Recently we’ve seen more and more of Sehsucht, and with good reason: they’ve steadily been building steam through the years, and it’s culminating in some brilliant work.
A few of us at Motionographer were curious about how Sehsucht’s Berlin office came about. So we struck up a conversation with Mate Steinforth to learn about his experience moving back to Germany to get Sehsucht Berlin up and running after years of living in New York working as a director at PSYOP.
Tell us about how Sehsucht Berlin first came about.
When I was still in New York, a couple of things started to develop. First and foremost, my wife wanted to move back to Germany, secondly I wanted to be closer to my family again, and last but not least I started talking to Sehsucht.
When they contacted me, I told them that I loved working at PSYOP and that if I would come back to Germany I’d much prefer Berlin over Hamburg, where they were solely based at the time. I jumped at the occasion when they said that Berlin was an interesting option for them.
So I moved back to Germany and started working with them in Hamburg to get to know everyone, immerse myself in the culture of the studio and also the culture of the German advertising industry.
Can you tell us about your experience setting up Sehsucht Berlin?
After about half a year working at Sehsucht Hamburg and quite some time searching for an office, we were able to set up shop in Berlin in the end of 2009.
We really hit the ground running beginning in 2010 with a couple of pretty big projects, which was great from a financial point of view. Usually, you would expect at least a couple of months time until a new business venture turns a profit. Because we were still very small in the beginning and because we could win some decent projects we were able to work very effectively from an economic standpoint from the start.
What was it like to get a new office rolling whilst producing great work?
Although Sehsucht has a great name in Germany and hopefully internationally, there was a bit of a difference in terms of the day to day projects happening compared to PSYOP. Most of the projects we did in 2010 were technically solid but not as creatively fulfilling as I would’ve liked them to be.
Luckily, in the end of 2010 we did a project for the German launch of Google Streetview, which turned out nice. It started out as an internet film for Germany viewers only, but because people liked it, it started running in cinemas and on TV in a few different countries, if I’m not mistaken.
In 2011, we were able to work on several very interesting projects, including Red Bull, Vorwerk and MTV Close & Caring. There really does seem to be a balance between money and creativity. The more interesting projects usually have less budget than the more technical ones. From a studio’s perspective the challenge is to strike a balance between the two to keep things running.
Tell us a bit about your work/life balance.
We have been extremely lucky to be able to keep the work/life balance in check, more or less. Especially compared to the US, we have very reasonable working hours. That isn’t to say that we don’t have that stretch a week or two before a delivery when we work late hours or weekends. Just not as frequently and especially not as taken for granted. We really try to keep hours reasonable as much as possible.
You’ve recently become a father. Can you talk a little bit about how this has affected your professional life?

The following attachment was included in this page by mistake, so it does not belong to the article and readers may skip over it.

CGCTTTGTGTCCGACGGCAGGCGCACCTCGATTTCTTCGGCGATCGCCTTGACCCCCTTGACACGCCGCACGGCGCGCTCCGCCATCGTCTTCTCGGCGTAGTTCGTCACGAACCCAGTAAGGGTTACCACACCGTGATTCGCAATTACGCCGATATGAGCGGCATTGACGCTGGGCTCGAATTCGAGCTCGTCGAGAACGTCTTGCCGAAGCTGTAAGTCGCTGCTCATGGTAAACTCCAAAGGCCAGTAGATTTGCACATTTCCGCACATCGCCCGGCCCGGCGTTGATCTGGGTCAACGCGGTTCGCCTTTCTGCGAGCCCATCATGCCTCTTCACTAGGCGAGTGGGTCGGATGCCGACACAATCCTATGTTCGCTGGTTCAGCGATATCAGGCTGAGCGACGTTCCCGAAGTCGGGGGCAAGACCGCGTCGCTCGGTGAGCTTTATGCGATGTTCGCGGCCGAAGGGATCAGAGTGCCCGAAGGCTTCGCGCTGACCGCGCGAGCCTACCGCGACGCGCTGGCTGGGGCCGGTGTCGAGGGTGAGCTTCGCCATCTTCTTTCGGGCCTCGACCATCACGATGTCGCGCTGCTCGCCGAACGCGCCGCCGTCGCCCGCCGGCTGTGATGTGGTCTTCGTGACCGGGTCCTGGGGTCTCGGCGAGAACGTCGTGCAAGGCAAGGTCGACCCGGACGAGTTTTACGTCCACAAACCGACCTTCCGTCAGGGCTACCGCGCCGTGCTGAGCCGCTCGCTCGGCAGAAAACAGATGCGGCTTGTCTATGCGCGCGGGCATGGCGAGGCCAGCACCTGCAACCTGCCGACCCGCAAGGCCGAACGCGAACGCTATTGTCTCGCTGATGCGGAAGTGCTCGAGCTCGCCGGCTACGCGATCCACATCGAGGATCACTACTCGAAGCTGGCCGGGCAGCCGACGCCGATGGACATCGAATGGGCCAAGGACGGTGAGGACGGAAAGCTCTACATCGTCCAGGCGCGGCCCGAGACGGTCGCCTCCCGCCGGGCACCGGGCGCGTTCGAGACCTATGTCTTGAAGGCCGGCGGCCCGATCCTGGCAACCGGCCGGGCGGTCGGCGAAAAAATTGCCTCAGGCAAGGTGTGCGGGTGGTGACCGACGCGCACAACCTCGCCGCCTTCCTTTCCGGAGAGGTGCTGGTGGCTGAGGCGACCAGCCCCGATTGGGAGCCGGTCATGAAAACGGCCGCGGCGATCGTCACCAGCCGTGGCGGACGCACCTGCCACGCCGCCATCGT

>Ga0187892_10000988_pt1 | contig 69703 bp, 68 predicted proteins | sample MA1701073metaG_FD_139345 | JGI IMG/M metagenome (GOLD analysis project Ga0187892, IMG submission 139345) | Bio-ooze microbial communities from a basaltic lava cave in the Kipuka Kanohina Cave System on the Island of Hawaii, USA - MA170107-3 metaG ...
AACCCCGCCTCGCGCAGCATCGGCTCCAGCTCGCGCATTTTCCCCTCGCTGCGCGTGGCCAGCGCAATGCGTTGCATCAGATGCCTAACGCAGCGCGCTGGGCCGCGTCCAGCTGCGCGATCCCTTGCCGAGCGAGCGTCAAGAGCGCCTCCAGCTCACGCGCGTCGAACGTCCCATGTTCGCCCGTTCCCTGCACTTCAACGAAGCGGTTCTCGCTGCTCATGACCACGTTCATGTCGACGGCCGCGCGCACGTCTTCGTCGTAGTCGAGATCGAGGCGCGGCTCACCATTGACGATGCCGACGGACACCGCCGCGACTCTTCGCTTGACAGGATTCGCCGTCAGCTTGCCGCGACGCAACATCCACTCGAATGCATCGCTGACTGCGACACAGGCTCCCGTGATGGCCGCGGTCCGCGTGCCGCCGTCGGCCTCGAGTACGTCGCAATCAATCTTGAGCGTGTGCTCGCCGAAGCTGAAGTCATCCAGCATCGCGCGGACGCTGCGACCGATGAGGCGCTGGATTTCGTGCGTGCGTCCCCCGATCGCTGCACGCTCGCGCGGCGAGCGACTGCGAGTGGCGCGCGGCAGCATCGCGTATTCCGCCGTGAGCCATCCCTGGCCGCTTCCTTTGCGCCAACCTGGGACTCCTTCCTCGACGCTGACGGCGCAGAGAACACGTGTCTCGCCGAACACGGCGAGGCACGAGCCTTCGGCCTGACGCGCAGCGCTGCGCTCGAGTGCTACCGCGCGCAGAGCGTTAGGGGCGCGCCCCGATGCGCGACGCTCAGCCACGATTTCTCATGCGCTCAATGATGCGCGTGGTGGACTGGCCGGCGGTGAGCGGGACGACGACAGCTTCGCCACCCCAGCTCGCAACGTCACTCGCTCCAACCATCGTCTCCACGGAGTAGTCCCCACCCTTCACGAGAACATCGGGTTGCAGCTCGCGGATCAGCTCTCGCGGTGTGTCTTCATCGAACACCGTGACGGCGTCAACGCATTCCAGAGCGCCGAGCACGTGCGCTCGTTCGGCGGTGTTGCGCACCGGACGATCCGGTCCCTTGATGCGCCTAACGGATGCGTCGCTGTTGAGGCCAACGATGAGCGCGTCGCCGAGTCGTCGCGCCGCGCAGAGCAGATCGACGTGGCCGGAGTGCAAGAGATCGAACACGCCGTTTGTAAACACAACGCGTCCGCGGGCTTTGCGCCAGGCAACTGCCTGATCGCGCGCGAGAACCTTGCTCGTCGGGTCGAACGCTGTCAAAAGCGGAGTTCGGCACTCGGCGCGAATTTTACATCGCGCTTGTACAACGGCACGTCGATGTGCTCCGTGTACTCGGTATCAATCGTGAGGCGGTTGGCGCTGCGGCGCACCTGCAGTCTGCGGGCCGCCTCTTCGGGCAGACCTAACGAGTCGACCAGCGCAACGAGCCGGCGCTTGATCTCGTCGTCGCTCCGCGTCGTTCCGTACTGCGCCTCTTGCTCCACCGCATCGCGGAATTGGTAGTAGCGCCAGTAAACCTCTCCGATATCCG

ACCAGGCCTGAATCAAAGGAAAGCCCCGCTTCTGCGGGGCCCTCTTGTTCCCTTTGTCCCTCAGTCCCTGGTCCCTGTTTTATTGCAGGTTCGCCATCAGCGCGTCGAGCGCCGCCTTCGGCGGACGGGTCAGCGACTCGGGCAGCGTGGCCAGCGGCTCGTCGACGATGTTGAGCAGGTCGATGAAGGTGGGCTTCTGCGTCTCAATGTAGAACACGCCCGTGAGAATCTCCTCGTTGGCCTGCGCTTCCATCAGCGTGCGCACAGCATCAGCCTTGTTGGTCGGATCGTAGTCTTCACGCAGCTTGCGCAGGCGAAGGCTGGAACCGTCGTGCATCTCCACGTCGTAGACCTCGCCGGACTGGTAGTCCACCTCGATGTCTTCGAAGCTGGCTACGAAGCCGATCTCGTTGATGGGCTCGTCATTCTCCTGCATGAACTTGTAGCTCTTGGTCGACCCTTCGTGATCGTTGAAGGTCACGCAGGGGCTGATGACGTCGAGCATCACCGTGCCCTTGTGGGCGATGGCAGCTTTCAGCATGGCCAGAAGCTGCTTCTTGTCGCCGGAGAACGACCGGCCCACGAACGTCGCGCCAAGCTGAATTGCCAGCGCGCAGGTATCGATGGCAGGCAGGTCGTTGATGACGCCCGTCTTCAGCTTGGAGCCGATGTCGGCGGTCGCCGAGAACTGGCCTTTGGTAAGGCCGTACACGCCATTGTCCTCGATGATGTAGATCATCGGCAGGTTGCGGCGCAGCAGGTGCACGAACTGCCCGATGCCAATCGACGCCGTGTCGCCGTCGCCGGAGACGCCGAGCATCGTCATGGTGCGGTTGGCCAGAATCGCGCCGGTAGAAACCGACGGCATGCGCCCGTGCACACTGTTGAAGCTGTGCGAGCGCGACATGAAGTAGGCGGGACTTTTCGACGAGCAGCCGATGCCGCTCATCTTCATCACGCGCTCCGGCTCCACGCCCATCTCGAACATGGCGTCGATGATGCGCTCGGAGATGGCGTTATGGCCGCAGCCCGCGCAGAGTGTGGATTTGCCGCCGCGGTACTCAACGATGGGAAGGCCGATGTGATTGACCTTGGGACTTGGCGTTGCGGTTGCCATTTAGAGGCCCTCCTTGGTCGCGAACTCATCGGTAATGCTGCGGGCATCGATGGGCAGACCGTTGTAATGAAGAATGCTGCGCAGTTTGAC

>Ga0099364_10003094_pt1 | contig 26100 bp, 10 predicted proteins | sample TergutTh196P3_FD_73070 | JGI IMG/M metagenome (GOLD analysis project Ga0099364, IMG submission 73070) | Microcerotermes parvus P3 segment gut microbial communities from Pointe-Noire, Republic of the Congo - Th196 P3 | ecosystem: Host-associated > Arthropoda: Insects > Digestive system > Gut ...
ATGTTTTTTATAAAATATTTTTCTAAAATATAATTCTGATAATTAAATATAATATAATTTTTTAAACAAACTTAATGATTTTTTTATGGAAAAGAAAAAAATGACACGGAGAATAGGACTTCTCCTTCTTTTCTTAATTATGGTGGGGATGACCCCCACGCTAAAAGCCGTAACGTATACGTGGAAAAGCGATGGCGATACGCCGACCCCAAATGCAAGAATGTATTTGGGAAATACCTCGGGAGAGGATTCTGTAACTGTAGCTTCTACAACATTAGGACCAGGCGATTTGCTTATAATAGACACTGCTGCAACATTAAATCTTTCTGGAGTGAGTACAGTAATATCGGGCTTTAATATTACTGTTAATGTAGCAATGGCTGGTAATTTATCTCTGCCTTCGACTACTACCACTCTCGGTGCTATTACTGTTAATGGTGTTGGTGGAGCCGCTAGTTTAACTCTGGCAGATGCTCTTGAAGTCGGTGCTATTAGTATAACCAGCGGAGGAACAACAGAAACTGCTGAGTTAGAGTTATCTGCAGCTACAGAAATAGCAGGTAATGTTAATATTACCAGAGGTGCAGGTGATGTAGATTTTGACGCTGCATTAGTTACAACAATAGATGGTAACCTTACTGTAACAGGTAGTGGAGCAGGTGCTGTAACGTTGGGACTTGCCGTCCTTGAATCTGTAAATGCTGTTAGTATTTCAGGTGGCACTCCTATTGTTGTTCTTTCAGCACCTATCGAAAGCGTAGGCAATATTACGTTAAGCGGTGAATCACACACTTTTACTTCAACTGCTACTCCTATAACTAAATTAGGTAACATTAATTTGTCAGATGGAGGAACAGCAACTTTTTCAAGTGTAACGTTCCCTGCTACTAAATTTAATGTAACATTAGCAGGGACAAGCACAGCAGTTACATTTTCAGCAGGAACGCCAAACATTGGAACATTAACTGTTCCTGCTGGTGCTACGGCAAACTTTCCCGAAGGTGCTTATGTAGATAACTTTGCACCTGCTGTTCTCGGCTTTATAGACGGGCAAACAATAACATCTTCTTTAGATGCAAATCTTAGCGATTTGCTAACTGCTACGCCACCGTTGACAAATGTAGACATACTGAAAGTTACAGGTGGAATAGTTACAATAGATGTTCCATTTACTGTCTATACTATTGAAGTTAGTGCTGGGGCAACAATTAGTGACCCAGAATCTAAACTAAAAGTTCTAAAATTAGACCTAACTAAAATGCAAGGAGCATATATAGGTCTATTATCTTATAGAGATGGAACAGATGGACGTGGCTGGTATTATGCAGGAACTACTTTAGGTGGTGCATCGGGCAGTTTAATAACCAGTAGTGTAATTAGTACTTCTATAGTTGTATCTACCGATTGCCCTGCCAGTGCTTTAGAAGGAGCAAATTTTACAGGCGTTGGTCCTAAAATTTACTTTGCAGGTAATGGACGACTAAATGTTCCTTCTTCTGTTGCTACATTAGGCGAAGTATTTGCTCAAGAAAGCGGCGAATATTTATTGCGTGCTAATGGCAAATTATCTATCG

Becoming a parent is probably one of the most drastic changes someone can have in their lives. I personally can’t even answer what it changes, as things are just so immediate with little babies — every day is different.
It does take a lot of time, of course, so you hardly have any free time anymore to just relax and zone out. Nowadays, I try to get away from work early to support my wife and take care of our daughter at least a couple of hours every day. Then I fall into bed around 10pm pretty much dead. That repeats daily.
What I’ve heard a lot is that having kids makes you structure your time a lot better and makes you use it a lot better. I think this is probably true. You just don’t have any time to procrastinate.
Is there anything you miss about being in New York?
What I really liked about living and working in New York was the vast amount of opportunities to meet fellow artists. Every day there’s an open studio, a gallery opening, some DVD screenings, some rooftop film festivals and what have you.
This always had a great effect for me. Even working at the perfect place, which PSYOP was for me at that time, work will get on your nerves eventually. All the daily routine, annoying changes and late hours will wear you down. Talking to someone from another studio who shared the same experiences helped me put that into perspective. On the other hand, if I talked to someone who just had a great project going on, it gave me something to aspire to.
Coming back to Berlin, I realized that the city needs something like this, at least for our field. There are a lot of really talented and inspiring artists in Berlin but unfortunately they’re not very connected. I wanted to establish a regular meet & greet style event just like James & Thiago’s great See No Evil in London.
Unfortunately, this didn’t happen for the whole first year in Berlin, because I was too busy. So on a very informal pub crawl I met Andreas Fischer who had the same idea of a Motion Graphics Meeting in mind. We teamed up, and out came FAUX IMAGES.
Over the period of the first year that shot up to over 200 attendees for the last two events. It was much more successful than we expected; apparently the time was ripe for the idea.
Don’t forget to check out the Making-of video